Walking along Uppsala streets, an urban jungle, in Sweden feels like therapy. The streets are lined with thousands of trees and ornamental flowers potted in big black containers and artistically aligned to give a garden cover to grey cement.
There are some blue, yellow and red flowers outside shopping malls and others near white benches where a weary worker or a traveller can relax and watch water gushing out of a fountain and then see it meander down into a river below the roadway. Then there are the Lamb’s ears, flowers with lilac leaves popping out like artworks near sidewalks.
However, it is the botanical gardens across the city’s 16th century castle that is most breathtaking. The Botaniska trädgården is about 450 years old.
On a picture-perfect day in this peaceful city, visitors stream past thousands of trees that have been snipped into geometric shapes. Others saunter into a rock garden that is sprinkled with small ponds surrounded by trees and flowery bulbs.
Charming alpine trees
There is also a greenhouse in the garden that houses tropical plants, most of which grow easily, [without struggle] in Kenya, such as orchids and cannas. But in Sweden, expert gardeners are required to nurture these indoor plants. Then, outside the greenhouse, in small concrete ponds, they have planted water lilies and different types of ornamental grasses. And beyond the greenhouse, there are hundreds of charming alpine trees and shrubs collected from all around the world and planted in the botanical garden.
There are also other huge potted plants placed outside during summer. During winter, they are taken indoors to protect them from the harsh weather. Erick, a ground man who has worked at the botanical garden for years and knows every plant by name and age, says there are an estimated 9,000 different tree species and the oldest tree is 270 years old.
Tourists from mostly Spain and Italy come to Uppsala to see the botanical gardens and tour the wonderland architectural treasures in the city, including the cathedrals, fortresses and museums.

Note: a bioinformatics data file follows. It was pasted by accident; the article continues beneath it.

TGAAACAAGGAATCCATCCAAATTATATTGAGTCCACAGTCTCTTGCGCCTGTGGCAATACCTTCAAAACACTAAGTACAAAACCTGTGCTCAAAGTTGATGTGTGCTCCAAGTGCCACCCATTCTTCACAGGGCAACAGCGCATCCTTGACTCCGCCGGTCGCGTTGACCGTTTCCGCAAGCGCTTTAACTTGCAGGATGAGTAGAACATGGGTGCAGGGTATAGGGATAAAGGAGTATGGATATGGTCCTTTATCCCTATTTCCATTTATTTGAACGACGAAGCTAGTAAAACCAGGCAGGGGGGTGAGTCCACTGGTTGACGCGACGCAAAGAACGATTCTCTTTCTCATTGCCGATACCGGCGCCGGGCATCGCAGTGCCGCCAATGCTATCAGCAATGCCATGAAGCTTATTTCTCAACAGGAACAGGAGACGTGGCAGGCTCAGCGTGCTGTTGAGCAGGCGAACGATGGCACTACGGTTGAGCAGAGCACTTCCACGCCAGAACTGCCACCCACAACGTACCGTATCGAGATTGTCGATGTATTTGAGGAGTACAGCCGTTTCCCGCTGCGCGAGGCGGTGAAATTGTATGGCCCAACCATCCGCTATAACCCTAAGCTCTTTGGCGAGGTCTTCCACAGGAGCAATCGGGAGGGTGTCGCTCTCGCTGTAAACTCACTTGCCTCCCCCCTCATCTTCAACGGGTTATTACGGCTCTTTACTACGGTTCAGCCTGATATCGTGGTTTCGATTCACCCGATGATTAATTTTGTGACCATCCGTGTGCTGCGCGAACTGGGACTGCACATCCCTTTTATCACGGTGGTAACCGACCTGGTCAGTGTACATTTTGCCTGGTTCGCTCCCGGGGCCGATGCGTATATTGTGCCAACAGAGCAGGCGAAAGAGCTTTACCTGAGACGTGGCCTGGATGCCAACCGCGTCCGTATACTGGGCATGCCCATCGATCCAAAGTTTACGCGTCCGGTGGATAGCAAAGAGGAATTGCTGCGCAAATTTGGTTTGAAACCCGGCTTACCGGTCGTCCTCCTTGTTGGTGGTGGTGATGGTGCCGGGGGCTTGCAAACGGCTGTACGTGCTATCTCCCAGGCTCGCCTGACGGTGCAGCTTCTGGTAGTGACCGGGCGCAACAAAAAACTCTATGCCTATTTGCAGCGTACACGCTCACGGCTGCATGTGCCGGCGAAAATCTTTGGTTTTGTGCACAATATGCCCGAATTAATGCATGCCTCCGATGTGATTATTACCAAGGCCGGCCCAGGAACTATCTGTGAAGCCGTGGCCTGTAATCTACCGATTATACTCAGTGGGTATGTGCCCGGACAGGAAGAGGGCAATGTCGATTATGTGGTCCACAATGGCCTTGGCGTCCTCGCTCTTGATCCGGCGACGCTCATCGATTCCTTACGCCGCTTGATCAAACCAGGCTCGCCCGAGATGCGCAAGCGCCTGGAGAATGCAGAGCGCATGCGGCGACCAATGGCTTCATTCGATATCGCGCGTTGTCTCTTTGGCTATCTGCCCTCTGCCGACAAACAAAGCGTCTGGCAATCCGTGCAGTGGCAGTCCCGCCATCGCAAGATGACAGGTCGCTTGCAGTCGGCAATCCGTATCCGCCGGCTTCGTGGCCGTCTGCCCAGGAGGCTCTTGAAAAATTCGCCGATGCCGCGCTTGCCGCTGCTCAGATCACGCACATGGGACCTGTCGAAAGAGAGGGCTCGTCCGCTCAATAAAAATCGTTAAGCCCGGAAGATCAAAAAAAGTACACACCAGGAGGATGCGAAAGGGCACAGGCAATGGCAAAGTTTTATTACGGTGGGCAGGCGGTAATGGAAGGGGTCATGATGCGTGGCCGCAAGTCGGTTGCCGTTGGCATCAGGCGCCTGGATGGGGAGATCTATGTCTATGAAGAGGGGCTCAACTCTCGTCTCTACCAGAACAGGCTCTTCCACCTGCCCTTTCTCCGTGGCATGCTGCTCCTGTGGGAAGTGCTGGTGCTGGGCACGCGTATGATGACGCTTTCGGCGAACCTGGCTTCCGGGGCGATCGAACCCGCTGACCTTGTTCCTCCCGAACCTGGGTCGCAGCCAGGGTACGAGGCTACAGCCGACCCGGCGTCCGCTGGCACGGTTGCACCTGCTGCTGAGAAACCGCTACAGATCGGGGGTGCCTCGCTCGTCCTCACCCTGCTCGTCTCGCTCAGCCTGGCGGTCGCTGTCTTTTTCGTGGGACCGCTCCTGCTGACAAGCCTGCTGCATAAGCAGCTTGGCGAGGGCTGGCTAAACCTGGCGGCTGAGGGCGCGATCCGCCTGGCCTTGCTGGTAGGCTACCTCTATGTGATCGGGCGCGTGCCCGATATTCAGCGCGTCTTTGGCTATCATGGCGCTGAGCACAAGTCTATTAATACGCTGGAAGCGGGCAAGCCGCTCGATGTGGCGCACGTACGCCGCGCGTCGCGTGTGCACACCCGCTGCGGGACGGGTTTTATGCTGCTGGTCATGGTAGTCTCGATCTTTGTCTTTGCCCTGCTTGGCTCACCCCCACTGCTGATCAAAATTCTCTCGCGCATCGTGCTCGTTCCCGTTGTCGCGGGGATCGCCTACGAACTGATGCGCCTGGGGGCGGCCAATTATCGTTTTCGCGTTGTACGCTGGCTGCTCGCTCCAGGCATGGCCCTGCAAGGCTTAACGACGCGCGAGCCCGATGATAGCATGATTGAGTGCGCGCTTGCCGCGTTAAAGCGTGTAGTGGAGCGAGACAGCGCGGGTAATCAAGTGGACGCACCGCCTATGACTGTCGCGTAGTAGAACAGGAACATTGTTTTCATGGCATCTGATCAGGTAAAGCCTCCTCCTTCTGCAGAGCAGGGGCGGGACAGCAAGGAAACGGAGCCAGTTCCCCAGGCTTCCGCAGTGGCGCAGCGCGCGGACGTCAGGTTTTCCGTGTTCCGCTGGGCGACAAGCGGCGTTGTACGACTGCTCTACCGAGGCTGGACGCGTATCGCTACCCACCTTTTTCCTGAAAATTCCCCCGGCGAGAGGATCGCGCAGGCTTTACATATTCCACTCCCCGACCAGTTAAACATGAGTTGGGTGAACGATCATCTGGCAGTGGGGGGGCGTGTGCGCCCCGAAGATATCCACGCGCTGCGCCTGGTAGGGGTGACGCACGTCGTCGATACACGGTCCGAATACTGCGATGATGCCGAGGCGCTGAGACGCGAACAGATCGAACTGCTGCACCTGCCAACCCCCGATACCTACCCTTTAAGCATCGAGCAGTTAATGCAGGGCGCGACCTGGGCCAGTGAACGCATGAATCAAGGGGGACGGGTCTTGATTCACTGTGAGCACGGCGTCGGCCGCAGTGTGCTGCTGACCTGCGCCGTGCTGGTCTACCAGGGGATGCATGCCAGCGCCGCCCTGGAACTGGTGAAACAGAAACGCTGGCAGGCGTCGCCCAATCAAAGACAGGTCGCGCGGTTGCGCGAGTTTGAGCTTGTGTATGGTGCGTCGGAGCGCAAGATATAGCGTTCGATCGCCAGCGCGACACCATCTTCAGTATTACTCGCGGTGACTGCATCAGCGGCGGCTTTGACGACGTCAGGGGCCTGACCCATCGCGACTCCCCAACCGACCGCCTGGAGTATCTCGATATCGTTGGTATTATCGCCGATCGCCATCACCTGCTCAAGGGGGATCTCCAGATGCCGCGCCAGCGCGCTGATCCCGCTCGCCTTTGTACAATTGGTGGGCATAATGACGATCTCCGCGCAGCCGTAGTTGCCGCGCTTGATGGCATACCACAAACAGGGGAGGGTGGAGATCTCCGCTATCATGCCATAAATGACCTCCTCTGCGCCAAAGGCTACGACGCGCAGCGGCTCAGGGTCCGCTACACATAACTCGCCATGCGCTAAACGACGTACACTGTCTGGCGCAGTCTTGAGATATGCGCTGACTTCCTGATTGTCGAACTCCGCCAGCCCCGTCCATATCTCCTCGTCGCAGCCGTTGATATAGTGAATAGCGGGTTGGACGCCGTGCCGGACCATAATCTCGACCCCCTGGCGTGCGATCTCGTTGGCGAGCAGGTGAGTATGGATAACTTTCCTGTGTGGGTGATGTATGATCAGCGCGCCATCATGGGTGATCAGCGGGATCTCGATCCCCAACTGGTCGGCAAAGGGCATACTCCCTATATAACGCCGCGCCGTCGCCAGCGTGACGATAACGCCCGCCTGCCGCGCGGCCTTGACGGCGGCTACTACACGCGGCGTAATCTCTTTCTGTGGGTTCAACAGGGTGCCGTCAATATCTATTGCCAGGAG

Other tourists come when international artistes are there, like Elton John who comes and performs in the gardens.
Besides the botanical garden, Swedes seem to have realised that flowers and trees are not just objects of beauty. They also play a role in the health of the city. Most homes are unfenced, with mini forests surrounding them. Anyone can wander through the mini forests and pick wild berries.
Swedes’ fascination with flowers seems endless. When you walk along the streets, almost every windowsill, be it of a shop or an apartment, has an indoor potted plants.
It feels odd to call Uppsala a city even though it is the fourth biggest one in Sweden.
That is because in these modern times, it still has an austere beauty that is set off by a modest cycling life, scenic walking trails, unflashy cottages and forests.
An old couple in their 70s who hosted my friend and I for dinner were not proud to own two modest Volkswagen cars, yet they are wealthy and have a holiday cabin by the woods which was listed in a design magazine as one of the best in the city.
They also own a small yacht that they use for summer excursions to Stockholm. Having two cars, she said, is not good because it pollutes the city.
By 7pm, the woodsy town quiets down. Most shops and restaurants close. It is very calming, as if hidden away from the chaotic world.
We decide to drive through the narrow roads, passing quirky-cool cabins with no curtains nestled in the woods (apparently insecurity in the city is almost zero). We finally reach a lake with a couple of quaint boats moored to the pier. During winter, the lake freezes and daredevils walk or skate on it.
Like many people who fall in love with Uppsala, I have to compare it with Stockholm, which is about an hour away by train.
In Stockholm, you can pay for a bus tour and marvel at the extraordinary architecture and exciting waterways and if you have 48 more hours in the city, you can hop onto ‘Gabriella’, a cruise ship to Helsinki in Finland. But my fondest memories will be of Uppsala.